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Greetings all.I am new to the community and I hope my first post will help you and others with similure cases. First she needs the electronic passport
that has the chip inside.I know this for a fact because my girlfriend lives in Hungary and visits me all the time and she can stay without a visa for upto 90 days.If she states she is going to work she needs a work visa and she then needs to provide proof of where she is going to work ect.They will check and if she lies or you lie it wont be good and she will be black listed and will never be allowed in the U.S..I have a friend who works for immigration services and has informed me of this for my situation.Here is a linkto the ESTA site I hope this will help and Good Luck to you.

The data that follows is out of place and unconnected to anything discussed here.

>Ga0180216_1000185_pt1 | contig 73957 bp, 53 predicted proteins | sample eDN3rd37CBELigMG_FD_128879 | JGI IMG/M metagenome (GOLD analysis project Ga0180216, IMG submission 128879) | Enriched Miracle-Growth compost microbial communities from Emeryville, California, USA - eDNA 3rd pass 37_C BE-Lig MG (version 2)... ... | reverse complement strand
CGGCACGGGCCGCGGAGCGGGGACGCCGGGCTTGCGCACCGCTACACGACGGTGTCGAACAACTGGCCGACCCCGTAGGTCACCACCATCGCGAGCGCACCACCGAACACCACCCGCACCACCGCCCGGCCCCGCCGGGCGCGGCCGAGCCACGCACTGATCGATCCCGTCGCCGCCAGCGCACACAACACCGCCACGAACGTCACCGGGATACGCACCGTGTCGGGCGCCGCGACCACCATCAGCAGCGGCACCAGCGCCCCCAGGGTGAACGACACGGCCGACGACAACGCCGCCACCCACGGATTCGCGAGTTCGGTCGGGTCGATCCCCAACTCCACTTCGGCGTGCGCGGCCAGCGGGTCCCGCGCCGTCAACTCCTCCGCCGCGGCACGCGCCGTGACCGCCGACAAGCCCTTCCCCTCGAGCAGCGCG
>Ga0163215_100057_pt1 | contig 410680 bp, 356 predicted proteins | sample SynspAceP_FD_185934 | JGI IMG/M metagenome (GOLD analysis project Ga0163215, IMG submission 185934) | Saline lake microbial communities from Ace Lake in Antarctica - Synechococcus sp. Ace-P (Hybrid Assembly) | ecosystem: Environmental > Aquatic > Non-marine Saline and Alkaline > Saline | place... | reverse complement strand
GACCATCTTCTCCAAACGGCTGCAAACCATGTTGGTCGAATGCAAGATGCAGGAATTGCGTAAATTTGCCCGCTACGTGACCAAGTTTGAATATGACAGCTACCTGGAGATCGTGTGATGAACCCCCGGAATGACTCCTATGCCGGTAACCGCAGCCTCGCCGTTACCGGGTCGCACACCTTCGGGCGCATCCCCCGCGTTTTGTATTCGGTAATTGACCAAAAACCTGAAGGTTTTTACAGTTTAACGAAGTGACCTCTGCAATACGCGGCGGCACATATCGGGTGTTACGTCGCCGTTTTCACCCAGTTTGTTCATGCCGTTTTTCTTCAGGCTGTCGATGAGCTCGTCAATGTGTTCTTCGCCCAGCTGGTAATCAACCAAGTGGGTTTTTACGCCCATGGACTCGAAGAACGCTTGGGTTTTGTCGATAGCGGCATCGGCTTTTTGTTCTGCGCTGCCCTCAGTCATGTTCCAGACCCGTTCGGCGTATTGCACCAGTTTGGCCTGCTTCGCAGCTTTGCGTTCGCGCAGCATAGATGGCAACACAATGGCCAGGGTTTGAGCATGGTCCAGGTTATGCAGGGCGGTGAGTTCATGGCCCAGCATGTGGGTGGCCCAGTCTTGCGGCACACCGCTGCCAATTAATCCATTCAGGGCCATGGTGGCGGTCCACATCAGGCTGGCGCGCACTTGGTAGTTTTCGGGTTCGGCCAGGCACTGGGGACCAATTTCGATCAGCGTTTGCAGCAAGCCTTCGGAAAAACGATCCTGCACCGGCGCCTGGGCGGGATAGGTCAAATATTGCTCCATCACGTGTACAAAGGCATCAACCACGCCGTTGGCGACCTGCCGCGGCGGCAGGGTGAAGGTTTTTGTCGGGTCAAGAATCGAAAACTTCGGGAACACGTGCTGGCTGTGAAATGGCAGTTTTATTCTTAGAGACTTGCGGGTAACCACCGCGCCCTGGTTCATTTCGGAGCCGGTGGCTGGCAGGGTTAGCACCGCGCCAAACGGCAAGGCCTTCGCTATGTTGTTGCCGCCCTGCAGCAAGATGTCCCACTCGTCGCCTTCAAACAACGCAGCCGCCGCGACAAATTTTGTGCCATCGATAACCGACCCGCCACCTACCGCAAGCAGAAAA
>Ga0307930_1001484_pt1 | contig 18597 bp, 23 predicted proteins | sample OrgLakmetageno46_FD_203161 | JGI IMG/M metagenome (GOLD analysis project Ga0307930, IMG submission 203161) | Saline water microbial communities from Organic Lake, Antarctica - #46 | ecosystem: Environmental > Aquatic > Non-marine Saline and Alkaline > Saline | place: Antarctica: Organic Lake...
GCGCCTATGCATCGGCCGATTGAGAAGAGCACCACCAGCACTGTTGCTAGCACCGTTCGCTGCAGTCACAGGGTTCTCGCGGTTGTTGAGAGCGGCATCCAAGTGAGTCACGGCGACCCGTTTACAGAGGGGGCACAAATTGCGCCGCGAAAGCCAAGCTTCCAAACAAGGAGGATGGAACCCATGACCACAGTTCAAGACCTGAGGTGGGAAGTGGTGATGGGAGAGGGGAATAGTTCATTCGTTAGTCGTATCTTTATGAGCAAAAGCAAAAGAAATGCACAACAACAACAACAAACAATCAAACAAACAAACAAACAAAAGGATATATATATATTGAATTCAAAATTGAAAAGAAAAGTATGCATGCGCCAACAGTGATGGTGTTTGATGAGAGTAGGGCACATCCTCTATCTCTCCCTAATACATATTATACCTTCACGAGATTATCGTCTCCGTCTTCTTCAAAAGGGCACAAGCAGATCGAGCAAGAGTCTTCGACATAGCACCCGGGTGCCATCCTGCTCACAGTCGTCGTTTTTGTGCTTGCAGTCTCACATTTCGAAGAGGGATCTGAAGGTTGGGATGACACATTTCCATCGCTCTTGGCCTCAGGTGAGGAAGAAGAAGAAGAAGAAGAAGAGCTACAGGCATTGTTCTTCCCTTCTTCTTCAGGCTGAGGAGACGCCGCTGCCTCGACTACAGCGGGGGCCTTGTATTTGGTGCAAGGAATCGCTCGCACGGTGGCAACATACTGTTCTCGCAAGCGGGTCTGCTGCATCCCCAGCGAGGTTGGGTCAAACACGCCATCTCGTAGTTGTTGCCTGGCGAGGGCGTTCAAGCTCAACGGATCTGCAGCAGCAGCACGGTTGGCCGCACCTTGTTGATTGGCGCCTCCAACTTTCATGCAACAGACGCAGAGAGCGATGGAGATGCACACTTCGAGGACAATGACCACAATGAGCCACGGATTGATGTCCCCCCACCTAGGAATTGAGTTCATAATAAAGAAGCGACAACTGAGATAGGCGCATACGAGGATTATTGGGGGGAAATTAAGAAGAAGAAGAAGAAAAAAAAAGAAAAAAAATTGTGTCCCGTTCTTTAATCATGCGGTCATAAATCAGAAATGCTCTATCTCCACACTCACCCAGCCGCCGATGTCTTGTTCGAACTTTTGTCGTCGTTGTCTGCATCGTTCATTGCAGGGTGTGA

https://esta.cbp.dhs.gov/esta/esta.h...7-3400F501CD1A
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Old 02-07-2010, 11:40   #8
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Hungary is part of the visa waiver program. She shouldn't need a visa at all for up to 90 days.

Why are you spending money on an attorney? Are you changing hers to an "immigrant" visa? why not just have her leave and come back? or, is there a certain amount of time that they can stay in the country in a years time? I have done border runs in other countries but not even sure how my own country works... LOL
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Old 02-07-2010, 11:54   #9